Limited Partnership (DIR. Thomas G. Miller)
By: Addison Wylie
With Limited Partnership, documentarian Thomas G. Miller shows the audience the lengthy struggle Richard Adams and Tony Sullivan faced when trying to validate their relationship through marriage. Love conquers all, but the feeling of outsider confusion and neglect suggested a hopeless future for the gay couple.
Limited Partnership is the first film in a while that has really shown how raw and ill-advised the opposing side to homosexuality has been in the past. Watching Adams and Sullivan stay afloat in a sea of puzzlement and apathetic judgement (including an official document issuing flippant use of a derogatory slur) is a shock to the system. And, through the doc’s timeline, the filmmaker is able to show how deep-seeded this issue is. However, the film travels forward and nimbly illustrates the eventual understanding despite people still not approving of this desired lifestyle.
Limited Partnership occasionally resembles a standard-issue television special. But, nonetheless, the impact of Adams and Sullivan’s story is sprawling, beautiful, and relevant – Thomas G. Miller has successfully captured all of that with this important film.
Super Awesome! (DIR. Guy Edmonds, Matt Zeremes)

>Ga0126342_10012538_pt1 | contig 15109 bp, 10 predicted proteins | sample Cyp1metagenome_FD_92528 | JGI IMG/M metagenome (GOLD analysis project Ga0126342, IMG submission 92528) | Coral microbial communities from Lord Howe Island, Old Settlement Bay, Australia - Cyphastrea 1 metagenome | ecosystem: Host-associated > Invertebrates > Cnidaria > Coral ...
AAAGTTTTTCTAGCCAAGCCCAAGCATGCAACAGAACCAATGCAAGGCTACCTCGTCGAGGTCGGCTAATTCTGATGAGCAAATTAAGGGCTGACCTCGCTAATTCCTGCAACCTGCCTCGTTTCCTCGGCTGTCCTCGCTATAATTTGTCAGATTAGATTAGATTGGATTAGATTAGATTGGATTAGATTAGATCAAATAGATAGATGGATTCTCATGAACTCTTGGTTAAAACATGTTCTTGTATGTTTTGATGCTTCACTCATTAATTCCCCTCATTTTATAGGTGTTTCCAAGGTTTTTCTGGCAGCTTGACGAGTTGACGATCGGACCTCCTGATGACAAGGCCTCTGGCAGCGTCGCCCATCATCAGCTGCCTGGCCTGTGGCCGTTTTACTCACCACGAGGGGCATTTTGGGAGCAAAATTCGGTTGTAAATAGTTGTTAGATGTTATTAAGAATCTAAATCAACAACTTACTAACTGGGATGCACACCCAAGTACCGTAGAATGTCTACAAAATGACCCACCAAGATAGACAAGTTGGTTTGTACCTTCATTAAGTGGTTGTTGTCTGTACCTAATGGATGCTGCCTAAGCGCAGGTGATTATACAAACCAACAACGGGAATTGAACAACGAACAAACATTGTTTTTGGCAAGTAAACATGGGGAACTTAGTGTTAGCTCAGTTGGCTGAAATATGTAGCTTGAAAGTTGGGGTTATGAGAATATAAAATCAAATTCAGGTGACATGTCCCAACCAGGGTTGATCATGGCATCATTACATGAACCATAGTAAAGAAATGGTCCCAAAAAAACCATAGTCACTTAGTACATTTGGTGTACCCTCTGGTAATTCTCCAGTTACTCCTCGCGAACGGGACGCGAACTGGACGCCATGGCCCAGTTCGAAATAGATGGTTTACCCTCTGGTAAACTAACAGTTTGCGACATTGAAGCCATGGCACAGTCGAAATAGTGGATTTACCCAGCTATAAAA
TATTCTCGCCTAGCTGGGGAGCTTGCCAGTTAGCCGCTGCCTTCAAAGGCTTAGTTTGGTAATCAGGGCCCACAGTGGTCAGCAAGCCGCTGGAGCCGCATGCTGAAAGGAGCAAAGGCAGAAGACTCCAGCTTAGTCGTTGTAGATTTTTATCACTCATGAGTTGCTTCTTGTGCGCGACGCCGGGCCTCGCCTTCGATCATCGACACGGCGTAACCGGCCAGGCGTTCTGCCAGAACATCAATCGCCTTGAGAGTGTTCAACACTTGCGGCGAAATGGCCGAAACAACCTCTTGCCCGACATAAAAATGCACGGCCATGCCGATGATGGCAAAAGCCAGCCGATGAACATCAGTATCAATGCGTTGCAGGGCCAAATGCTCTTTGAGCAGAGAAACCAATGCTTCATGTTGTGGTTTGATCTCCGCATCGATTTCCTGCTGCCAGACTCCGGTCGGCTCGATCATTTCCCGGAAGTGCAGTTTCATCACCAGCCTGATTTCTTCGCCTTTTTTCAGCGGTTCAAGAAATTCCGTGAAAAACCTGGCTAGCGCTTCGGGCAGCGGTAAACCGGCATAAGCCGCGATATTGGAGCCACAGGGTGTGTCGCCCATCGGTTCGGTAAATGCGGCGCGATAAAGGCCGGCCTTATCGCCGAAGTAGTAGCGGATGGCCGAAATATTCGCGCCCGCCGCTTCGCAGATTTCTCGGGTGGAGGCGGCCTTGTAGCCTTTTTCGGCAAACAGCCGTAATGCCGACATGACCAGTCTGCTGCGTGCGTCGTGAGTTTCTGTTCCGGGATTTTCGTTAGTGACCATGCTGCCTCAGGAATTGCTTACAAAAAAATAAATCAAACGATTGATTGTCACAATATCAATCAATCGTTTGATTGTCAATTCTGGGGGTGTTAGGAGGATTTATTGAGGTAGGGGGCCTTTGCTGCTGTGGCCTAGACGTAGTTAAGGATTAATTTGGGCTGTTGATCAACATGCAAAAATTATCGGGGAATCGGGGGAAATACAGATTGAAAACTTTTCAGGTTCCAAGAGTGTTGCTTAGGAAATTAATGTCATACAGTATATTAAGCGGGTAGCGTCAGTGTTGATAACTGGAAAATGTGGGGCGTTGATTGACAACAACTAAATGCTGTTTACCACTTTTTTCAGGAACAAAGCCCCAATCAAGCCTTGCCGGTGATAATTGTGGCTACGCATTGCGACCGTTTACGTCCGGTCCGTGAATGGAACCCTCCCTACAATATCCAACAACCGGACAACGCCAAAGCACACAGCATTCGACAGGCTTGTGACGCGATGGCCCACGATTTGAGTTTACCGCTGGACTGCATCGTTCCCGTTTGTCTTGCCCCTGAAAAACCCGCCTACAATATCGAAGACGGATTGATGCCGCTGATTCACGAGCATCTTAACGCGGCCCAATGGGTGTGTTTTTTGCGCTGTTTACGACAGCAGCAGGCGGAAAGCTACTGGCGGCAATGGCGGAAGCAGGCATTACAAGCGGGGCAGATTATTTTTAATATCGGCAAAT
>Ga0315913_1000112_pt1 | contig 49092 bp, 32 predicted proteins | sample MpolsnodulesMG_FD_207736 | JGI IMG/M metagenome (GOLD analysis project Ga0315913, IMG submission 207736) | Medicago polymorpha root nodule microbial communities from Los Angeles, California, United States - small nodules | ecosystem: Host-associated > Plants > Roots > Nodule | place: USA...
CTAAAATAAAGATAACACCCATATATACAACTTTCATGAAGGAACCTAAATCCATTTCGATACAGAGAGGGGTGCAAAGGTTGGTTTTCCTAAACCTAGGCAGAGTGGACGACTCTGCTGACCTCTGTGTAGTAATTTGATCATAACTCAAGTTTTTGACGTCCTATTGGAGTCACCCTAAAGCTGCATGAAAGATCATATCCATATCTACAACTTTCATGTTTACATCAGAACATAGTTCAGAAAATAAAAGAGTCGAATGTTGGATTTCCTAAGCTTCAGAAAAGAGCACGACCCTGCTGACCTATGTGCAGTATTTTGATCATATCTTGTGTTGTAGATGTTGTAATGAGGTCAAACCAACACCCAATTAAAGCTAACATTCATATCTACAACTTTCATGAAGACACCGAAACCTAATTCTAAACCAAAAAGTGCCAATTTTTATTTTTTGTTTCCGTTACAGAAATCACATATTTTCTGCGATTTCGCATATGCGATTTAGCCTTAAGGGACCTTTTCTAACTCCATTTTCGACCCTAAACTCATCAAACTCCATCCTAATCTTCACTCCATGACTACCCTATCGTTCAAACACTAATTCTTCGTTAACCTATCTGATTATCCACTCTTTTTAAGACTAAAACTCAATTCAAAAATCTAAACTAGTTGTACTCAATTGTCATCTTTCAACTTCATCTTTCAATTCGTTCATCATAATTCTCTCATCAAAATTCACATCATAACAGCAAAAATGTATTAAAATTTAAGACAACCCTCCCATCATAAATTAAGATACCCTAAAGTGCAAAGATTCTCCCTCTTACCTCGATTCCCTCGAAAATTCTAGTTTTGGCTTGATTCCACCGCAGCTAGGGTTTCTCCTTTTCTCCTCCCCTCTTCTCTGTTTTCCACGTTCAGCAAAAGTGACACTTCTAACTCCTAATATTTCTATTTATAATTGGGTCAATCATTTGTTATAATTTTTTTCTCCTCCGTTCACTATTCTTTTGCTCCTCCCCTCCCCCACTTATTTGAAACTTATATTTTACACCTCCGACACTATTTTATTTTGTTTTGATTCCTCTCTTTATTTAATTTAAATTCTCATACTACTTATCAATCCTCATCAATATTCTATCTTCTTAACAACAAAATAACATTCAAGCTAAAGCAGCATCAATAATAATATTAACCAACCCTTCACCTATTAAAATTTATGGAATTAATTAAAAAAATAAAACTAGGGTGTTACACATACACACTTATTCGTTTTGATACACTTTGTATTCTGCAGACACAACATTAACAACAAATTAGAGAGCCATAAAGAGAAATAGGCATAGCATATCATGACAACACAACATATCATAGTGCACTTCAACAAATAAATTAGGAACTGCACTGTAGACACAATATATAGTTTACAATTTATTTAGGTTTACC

Super Awesome! has been made with good intentions, but this comedy from down under is a little too zany for its own good.
Mark and Gary (played by directors/screenwriters Guy Edmonds and Matt Zeremes) are playwrights and BFFs. Their masterpiece Gilded Lilies struck gold with theatre goers, but they’ve hit a slump with their latest endeavour, Honey, I’m Homeless. Suddenly, they’re roped into writing and directing a new musical for Broadway tackling same sex marriage, and the boys forge forward knowing very little about their subject.
The film has a bright soundtrack and some exceptional voices, and some of the un-PC jokes surprise the audience into some low-brow snickers. Although, I wish I had kind things to say about Edmonds and Zeremes’ impressions and improv, which are just plain annoying. When the filmmakers calm down to express something profound, Super Awesome! can’t handle the tonal change.
Super Awesome! is thankfully nowhere near as obnoxious as last year’s submission Who’s Afraid of Vagina Wolf?, but its wackiness weighs the movie down.
Catch Super Awesome! at Toronto’s Inside Out LGBT Film Festival on:
Friday, May 29 at 9:45 p.m. @ TIFF Bell Lightbox
Click here for more festival details and to buy tickets.
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Addison Wylie: @AddisonWylie